Thursday, December 14, 2006

An Interesting Meeting

We had an interesting meeting yesterday at MacDonald's. You can say a lot of bad things about that place but IMO it makes for a great place to meet other families with kids - international too. A couple of years ago, standing in the line at the big M, we met a wonderful family from South Korea. We got really close with them, and spend a great 2 weeks getting to know them and travelling across Israel with them.

Anyway, fast forward to yesterday... We finish having our meal, then head over to the indoors play area there, which is really nice, with tunnels and things. I sit there with my husband, and our kids (now aged 3 and almost-5) take their shoes off and get inside, not to be seen again for a while lol. No other kids there at that point, but a few minutes later, a father and his two kids show up. They're Arabs and I notice how his boys are the same age as ours. I asked him, and indeed they were 3 and 5 (and totally sweet too!). So, they get inside and the three of us are sitting there, playing with our cell phones (another international trait, I guess).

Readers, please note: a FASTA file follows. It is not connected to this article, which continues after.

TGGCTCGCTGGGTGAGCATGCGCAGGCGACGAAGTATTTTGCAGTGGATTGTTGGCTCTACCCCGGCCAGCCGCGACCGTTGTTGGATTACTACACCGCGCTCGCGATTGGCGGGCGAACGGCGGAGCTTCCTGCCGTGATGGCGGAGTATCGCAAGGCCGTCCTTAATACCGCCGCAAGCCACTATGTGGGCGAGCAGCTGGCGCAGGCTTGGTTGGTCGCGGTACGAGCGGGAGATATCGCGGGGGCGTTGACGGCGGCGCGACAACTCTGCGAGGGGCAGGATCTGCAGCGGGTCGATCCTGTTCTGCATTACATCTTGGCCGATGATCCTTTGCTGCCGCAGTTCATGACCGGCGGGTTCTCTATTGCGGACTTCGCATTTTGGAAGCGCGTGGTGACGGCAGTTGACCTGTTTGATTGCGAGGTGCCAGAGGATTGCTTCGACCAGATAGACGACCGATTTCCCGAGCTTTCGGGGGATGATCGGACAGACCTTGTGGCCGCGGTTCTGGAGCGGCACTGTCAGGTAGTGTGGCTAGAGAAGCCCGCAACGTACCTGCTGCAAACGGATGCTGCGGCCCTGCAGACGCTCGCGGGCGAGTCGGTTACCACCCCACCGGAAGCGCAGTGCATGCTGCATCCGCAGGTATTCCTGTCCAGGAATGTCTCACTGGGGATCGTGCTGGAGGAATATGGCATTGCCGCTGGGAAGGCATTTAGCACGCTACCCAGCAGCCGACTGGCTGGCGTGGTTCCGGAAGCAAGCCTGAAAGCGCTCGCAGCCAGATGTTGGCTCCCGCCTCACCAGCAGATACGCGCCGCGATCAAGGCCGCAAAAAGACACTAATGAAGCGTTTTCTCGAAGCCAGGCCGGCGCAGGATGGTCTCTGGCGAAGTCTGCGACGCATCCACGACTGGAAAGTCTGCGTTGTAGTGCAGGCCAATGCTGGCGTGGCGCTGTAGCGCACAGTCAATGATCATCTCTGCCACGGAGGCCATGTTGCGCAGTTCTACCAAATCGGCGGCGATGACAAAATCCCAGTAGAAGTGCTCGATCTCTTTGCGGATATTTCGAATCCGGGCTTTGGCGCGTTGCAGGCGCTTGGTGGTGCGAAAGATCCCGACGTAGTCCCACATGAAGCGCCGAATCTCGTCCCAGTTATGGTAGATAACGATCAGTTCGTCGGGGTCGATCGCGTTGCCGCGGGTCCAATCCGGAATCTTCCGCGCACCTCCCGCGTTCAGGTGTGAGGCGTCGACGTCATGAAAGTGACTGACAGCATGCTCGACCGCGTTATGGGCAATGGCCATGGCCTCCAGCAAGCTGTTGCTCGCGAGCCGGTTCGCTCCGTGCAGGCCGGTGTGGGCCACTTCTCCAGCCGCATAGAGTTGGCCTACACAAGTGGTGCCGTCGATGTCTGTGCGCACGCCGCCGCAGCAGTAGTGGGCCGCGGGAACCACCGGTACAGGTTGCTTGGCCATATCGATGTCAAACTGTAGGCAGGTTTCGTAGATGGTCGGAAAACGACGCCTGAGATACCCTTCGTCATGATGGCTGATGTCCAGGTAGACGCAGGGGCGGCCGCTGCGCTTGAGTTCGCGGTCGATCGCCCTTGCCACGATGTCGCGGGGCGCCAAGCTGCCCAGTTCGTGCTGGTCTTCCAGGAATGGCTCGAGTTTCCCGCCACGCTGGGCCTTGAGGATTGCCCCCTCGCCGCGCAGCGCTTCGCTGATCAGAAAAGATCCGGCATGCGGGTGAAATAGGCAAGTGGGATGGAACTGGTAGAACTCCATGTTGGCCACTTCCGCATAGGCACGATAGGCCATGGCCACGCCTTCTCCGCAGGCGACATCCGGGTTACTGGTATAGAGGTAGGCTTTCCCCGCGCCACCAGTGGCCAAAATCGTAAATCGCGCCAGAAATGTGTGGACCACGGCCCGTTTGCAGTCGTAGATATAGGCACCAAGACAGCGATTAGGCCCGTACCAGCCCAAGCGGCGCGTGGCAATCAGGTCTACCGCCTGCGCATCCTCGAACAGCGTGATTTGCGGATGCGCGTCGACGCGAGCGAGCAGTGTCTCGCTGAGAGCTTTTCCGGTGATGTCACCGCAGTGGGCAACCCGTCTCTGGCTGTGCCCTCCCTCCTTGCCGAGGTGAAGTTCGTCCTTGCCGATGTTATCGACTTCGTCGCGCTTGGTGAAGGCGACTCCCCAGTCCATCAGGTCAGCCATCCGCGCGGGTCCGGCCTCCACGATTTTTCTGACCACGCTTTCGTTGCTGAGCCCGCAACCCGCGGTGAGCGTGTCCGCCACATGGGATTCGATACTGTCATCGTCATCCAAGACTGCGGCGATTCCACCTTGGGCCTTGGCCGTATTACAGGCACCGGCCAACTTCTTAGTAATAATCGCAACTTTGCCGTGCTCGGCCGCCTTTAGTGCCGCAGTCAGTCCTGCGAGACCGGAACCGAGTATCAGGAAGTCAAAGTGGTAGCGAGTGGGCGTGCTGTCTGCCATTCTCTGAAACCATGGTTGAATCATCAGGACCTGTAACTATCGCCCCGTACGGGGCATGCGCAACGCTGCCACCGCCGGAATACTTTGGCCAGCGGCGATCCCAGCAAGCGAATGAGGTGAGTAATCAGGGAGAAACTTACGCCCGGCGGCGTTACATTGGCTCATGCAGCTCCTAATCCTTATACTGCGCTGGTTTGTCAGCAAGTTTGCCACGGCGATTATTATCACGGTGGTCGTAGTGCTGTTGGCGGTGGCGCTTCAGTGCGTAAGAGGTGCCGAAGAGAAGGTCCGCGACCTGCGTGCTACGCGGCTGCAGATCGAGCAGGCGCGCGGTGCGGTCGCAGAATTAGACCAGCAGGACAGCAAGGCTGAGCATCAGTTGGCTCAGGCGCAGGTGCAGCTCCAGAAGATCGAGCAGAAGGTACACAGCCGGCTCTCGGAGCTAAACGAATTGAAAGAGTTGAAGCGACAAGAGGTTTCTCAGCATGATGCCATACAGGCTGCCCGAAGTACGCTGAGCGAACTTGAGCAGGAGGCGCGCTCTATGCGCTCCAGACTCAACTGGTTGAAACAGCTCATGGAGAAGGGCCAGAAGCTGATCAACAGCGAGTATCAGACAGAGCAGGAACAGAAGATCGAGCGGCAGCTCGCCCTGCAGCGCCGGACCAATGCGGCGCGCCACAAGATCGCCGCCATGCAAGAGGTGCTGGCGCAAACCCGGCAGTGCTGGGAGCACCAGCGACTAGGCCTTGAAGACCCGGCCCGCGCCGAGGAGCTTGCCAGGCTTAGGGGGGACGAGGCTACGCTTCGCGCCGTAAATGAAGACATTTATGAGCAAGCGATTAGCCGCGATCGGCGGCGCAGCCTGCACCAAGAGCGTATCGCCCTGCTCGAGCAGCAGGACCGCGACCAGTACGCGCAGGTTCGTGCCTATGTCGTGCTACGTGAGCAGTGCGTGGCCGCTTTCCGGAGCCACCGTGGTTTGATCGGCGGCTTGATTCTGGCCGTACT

A few minutes later, my five years old, Ron, gets out of some tunnel and approaches us. "Mom, can you teach me some English please?". I figure he must have gotten real bored inside, and is looking for some attention.

"English? now? wouldn't it be better for you to play inside now?"

"But, mom, there's a boy inside and he's blocking my tunnel. I tried telling him to move, but he only knows English".

At which all three adults started laughing. You see, he couldn't even tell the difference between Arabic and English. So, the nice dad next to us tried teaching my son how to ask the kid to move, in Arabic. Quite a challenge for my boy, but by then all kids crawled out to see what the fuss was all about lol.